Ventura: I'll worry about extension later
GLENDALE, Ariz. -- Robin Ventura didn’t mean to imply he doesn’t want to manage the White Sox when he declined a contract extension this offseason.
On the contrary, the very reason the second-year manager bypassed the one-year offer made by general manager Rick Hahn is Ventura wants to know he’s still the best candidate when the time comes.
Similar to his one-day-at-a-time approach to managing, Ventura wants to proceed as planned and worry about 2015 when it gets here. Both Ventura and general manager Rick Hahn confirmed Wednesday a CSNChicago.com report that Ventura declined the addition of an extra year on his deal this winter.
“I was the same way as a player,” Ventura said. “I’ll worry about it at the end of it. For them, I want them to think that in two years I’m still the right guy for the job. It wasn’t anything that was a big deal so I’m not holding out for anything or disappointed in not wanting to stay here. I think at the end of that, that’s when you talk about it. I’m not worried about trying to extend anything right now. I’m more worried with this team in this spring training than I’m worried about 2015.”
Hahn confirmed the offer was made over the phone as he and Ventura -- who finished third in the 2012 American League manager of the year vote -- discussed the structure of coaches’ deals. Calling Ventura an exception, Hahn said he appreciates how the former third baseman wants to ensure he’s the right fit down the road.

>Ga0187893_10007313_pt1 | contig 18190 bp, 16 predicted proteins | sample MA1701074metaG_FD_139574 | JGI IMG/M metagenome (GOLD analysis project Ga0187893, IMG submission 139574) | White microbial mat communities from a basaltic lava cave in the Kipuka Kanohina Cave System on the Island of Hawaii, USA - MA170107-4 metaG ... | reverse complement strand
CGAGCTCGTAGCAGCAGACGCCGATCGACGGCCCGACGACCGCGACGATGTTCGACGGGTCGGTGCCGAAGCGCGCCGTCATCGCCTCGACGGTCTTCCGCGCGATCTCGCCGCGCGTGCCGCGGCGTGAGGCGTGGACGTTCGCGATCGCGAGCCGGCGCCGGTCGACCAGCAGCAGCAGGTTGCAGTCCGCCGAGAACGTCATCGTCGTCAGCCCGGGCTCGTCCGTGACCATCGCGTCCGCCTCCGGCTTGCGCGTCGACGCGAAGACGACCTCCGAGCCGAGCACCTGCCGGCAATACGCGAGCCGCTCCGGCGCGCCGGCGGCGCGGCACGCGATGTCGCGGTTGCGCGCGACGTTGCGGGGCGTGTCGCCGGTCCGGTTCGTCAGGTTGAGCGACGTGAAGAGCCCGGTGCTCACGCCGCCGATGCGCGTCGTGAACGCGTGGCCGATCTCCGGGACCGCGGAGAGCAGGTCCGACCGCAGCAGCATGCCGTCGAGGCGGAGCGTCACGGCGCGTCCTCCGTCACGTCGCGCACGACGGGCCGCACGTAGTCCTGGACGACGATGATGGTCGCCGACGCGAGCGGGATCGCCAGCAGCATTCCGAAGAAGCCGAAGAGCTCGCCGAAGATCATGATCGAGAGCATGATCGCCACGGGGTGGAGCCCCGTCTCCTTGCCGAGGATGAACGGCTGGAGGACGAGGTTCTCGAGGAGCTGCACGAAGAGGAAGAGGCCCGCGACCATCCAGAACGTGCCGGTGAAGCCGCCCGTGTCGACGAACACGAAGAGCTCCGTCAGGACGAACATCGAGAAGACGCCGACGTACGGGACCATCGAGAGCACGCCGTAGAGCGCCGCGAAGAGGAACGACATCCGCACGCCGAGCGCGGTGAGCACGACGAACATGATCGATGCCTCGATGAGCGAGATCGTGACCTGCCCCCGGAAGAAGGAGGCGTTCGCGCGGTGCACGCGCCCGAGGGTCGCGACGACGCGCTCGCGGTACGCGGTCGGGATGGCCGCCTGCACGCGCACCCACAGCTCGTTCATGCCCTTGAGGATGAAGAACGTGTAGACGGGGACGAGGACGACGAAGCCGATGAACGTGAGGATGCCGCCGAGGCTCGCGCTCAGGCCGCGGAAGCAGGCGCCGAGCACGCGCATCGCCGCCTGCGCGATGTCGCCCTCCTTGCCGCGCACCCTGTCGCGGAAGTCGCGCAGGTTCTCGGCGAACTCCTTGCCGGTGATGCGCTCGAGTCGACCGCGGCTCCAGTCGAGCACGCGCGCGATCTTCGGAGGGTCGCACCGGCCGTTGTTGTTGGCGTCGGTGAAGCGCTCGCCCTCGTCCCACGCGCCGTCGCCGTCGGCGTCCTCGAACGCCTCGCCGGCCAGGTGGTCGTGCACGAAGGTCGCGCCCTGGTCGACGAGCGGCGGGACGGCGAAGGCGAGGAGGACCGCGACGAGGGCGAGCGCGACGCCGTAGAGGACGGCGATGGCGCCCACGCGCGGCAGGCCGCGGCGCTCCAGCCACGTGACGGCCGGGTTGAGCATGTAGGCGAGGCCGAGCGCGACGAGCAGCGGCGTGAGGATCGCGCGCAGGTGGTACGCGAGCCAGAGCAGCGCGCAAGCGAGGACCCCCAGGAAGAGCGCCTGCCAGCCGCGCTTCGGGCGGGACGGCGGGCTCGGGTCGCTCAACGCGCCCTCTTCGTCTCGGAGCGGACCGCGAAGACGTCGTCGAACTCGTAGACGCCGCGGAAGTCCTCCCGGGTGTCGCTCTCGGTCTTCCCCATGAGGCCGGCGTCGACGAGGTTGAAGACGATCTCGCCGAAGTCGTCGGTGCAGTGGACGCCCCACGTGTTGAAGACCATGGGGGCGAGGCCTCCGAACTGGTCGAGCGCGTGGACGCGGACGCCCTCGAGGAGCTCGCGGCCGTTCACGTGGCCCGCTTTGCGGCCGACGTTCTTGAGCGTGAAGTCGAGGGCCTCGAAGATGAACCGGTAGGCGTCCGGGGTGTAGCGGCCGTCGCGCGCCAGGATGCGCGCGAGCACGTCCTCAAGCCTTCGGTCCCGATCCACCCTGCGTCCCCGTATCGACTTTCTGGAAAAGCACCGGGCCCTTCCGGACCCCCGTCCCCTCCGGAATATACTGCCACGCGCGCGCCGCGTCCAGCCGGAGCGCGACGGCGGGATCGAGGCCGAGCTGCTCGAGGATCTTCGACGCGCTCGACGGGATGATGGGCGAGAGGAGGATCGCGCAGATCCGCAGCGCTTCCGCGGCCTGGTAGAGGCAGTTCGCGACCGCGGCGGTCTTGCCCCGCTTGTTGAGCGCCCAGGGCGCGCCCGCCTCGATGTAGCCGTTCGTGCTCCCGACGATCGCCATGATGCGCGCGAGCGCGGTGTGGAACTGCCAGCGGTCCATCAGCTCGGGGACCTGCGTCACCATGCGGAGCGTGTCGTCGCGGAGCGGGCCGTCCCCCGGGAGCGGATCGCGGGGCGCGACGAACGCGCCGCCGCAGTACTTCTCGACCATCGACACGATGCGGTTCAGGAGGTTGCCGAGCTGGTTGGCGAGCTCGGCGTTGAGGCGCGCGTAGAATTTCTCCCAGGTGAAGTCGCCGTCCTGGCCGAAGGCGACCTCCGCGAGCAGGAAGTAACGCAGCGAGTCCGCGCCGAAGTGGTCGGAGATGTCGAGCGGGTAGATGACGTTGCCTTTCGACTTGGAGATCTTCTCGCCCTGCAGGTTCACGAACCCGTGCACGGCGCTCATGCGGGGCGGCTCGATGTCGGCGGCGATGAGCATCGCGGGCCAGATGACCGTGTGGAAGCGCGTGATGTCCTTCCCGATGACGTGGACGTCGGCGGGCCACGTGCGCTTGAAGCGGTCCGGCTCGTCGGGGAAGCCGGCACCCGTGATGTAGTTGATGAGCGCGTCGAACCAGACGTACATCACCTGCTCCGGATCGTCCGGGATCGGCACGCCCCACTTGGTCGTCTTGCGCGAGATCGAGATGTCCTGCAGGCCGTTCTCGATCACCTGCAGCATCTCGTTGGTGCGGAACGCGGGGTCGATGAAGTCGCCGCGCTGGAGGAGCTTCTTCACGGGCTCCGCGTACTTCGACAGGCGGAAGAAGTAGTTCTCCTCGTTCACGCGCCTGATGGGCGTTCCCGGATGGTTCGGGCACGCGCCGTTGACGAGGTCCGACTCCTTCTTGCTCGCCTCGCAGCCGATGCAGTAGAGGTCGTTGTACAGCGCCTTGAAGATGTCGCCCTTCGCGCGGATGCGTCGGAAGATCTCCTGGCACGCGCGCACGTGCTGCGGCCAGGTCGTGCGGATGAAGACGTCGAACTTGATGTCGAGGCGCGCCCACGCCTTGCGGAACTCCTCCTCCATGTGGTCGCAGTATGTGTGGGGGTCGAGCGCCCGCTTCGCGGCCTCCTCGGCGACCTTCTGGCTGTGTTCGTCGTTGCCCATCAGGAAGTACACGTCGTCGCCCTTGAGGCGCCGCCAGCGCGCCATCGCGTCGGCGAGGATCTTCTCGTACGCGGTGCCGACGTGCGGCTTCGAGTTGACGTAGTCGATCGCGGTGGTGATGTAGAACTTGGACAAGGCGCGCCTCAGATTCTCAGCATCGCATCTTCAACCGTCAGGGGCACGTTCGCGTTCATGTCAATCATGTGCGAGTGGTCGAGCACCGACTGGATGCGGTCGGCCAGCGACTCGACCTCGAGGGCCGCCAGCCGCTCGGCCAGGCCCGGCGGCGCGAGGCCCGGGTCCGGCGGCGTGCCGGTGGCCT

“His focus isn’t on at 2015 at this time, his focus is on now,” Hahn said. “And he’s been around long enough to realize that all of us in these positions have a certain shelf life and he just wants to make sure that when the time comes to sign the extension that he’s confident he’s the right guy at that time. It’s really just a testament to him, how special he is in terms of his approach to this position and his focus on the job at hand. He’s the exception and not the rule in this game.”
Hahn also said Ventura’s move shouldn’t be seen as him not having a desire to manage or that he wants to move on from the White Sox.
“If that’s the vibe that people might be getting that’s inaccurate,” Hahn said. “My hope is that Robin’s here for a long, long time. You can’t obviously foresee the future, but I suspect when the time comes that there is a new manager it’s that Robin decided personally he’s not wanting to continue or he’s not the right guy or the best guy to lead the White Sox at that time. My hope is that’s far into the future.”